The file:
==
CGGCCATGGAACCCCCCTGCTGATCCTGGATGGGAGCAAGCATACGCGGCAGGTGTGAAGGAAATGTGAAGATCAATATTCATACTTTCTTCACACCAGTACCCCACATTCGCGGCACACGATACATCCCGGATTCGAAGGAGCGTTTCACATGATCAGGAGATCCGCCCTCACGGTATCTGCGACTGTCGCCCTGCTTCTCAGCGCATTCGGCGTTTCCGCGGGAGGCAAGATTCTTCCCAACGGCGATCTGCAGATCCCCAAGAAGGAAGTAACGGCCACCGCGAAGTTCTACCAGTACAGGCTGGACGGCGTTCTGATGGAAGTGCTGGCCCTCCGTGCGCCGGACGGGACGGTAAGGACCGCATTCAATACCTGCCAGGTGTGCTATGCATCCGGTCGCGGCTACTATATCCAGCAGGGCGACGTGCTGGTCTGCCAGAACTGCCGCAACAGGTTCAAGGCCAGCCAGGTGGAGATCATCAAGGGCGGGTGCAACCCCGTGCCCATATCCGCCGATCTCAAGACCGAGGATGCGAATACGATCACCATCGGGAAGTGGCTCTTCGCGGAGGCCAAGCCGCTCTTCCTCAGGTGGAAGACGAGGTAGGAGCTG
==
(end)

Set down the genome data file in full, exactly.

CGGCCATGGAACCCCCCTGCTGATCCTGGATGGGAGCAAGCATACGCGGCAGGTGTGAAGGAAATGTGAAGATCAATATTCATACTTTCTTCACACCAGTACCCCACATTCGCGGCACACGATACATCCCGGATTCGAAGGAGCGTTTCACATGATCAGGAGATCCGCCCTCACGGTATCTGCGACTGTCGCCCTGCTTCTCAGCGCATTCGGCGTTTCCGCGGGAGGCAAGATTCTTCCCAACGGCGATCTGCAGATCCCCAAGAAGGAAGTAACGGCCACCGCGAAGTTCTACCAGTACAGGCTGGACGGCGTTCTGATGGAAGTGCTGGCCCTCCGTGCGCCGGACGGGACGGTAAGGACCGCATTCAATACCTGCCAGGTGTGCTATGCATCCGGTCGCGGCTACTATATCCAGCAGGGCGACGTGCTGGTCTGCCAGAACTGCCGCAACAGGTTCAAGGCCAGCCAGGTGGAGATCATCAAGGGCGGGTGCAACCCCGTGCCCATATCCGCCGATCTCAAGACCGAGGATGCGAATACGATCACCATCGGGAAGTGGCTCTTCGCGGAGGCCAAGCCGCTCTTCCTCAGGTGGAAGACGAGGTAGGAGCTG